Identifying Health Policy and Systems Research Priorities on Multisectoral Collaboration for Health in Low-Income and Middle-Income Countries
For which topic were research priorities identified?
health policy and health systems
In which location was the research priority setting conducted?
Why was it conducted at all?
While efforts to achieve Universal Health Coverage (UHC) and the Sustainable Development Goals (SDGs) have reinvigorated interest in multisectoral collaborations (MSCs) among the global health and development community, there remains a plethora of questions about how best to conceptualise, plan, implement, evaluate and sustain MSCs. The objective of this paper is to present research priorities on MSC for health from researchers and policymakers around the globe, with an emphasis on low-income and middle-income countries.
What was the objective?
to present research priorities on multisectoral collaborations for health from researchers and policymakers around the globe, with an emphasis on low-income and middle-income countries
What was the outcome?
a ranking list of 10 research questions
How long did the research prioritization take?
No information provided.
Which methods were used to identify research priorities?
focus group; interview; survey
How were the priorities for research identified exactly?
Step 1: literature review to identify research questions, 110 research topics/questions extracted. Step 2: interviews and focus groups: participants were asked questions on context-relevant health systems challenges to identify further research priorities. Step 3: data analysis: identification of 13 global themes, 21 research needs and 30 research questions. Step 4: online platform to refine research questions. Step 5: survey: series of pairwise comparisons to rank questions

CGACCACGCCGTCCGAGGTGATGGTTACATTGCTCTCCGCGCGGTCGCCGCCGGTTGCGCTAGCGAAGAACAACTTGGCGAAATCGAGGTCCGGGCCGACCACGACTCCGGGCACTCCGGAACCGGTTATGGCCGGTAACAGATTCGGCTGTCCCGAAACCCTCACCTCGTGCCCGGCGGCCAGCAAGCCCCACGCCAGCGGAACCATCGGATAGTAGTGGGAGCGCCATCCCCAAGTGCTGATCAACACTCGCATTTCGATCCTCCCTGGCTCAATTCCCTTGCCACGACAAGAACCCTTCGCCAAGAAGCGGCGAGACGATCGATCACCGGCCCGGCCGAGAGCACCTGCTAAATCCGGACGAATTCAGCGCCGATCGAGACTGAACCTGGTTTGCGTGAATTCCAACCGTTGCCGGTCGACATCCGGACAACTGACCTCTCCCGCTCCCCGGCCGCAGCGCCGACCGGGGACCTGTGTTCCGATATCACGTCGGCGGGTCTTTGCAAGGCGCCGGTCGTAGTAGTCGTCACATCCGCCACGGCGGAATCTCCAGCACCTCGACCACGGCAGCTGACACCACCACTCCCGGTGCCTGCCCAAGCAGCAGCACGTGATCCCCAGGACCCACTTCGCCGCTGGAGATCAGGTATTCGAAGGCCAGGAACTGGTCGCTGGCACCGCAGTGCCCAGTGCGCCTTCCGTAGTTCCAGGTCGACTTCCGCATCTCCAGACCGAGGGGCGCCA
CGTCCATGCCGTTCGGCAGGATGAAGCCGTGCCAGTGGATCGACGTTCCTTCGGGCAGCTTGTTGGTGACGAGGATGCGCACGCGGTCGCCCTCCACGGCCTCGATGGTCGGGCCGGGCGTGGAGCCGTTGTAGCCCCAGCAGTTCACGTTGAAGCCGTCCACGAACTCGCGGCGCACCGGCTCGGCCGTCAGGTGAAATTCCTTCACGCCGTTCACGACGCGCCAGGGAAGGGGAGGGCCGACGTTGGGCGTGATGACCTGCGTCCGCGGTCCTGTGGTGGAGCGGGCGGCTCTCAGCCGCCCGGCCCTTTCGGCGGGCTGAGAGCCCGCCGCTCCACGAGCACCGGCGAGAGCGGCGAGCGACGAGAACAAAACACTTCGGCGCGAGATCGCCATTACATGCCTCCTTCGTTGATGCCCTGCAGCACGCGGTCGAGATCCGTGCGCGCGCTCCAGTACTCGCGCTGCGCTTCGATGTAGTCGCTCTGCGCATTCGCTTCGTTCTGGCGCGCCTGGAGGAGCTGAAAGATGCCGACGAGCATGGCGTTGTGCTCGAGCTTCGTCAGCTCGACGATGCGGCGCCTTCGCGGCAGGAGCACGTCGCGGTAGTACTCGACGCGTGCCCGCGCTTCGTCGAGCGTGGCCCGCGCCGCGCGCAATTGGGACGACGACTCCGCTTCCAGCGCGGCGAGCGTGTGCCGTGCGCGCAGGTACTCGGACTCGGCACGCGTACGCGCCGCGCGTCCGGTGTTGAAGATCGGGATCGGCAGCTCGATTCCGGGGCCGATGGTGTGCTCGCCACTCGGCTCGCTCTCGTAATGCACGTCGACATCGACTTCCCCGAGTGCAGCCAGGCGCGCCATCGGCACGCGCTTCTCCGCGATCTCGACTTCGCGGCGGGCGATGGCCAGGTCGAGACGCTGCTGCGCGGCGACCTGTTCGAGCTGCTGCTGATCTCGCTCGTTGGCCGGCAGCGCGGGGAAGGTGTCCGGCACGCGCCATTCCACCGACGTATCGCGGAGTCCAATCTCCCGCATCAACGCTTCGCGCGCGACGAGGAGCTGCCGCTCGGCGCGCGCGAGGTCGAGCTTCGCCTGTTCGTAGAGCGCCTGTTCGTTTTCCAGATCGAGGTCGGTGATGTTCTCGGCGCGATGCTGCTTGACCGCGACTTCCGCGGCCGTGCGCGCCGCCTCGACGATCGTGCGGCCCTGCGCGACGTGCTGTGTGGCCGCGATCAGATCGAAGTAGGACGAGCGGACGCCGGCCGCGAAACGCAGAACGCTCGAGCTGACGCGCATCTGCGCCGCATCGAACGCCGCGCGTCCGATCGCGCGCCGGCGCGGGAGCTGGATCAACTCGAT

Which stakeholders took part?
Policymakers including government officials (largely from ministries of health and state/provincial departments of health, but also offices of planning, public service, social development, the prime minister and others), large multilateral or bilateral organizations, and non-governmental organizations, and diverse group of researchers. Interviews and focus groups: 81 participants. Survey: 30 participants.
How were stakeholders recruited?
Senior-level policymakers (typically directors and deputy directors, but including some secretaries, assistant secretaries and special advisors) from around the world were invited, as well as senior staff from large multilateral or bilateral organizations and non-governmental organizations, to participate in the process. Target respondents were identified in several ways: (1) participant lists at two major global conferences (2) recommendations from colleagues at the AHPSR; and (3) through relationships with colleagues based in India, South Africa, Lebanon and Argentina. researchers: identified through targeted invitations and solicitations on the Health Systems Global web page (www. healthsystemsglobal. org) and on Twitter. The criteria for identifying researchers included that they should have health systems research experience and be familiar with MSC issues.
Were stakeholders actively involved or did they just participate?
Stakeholders were mere participants of the research prioritization process; they were not actively involved in the process.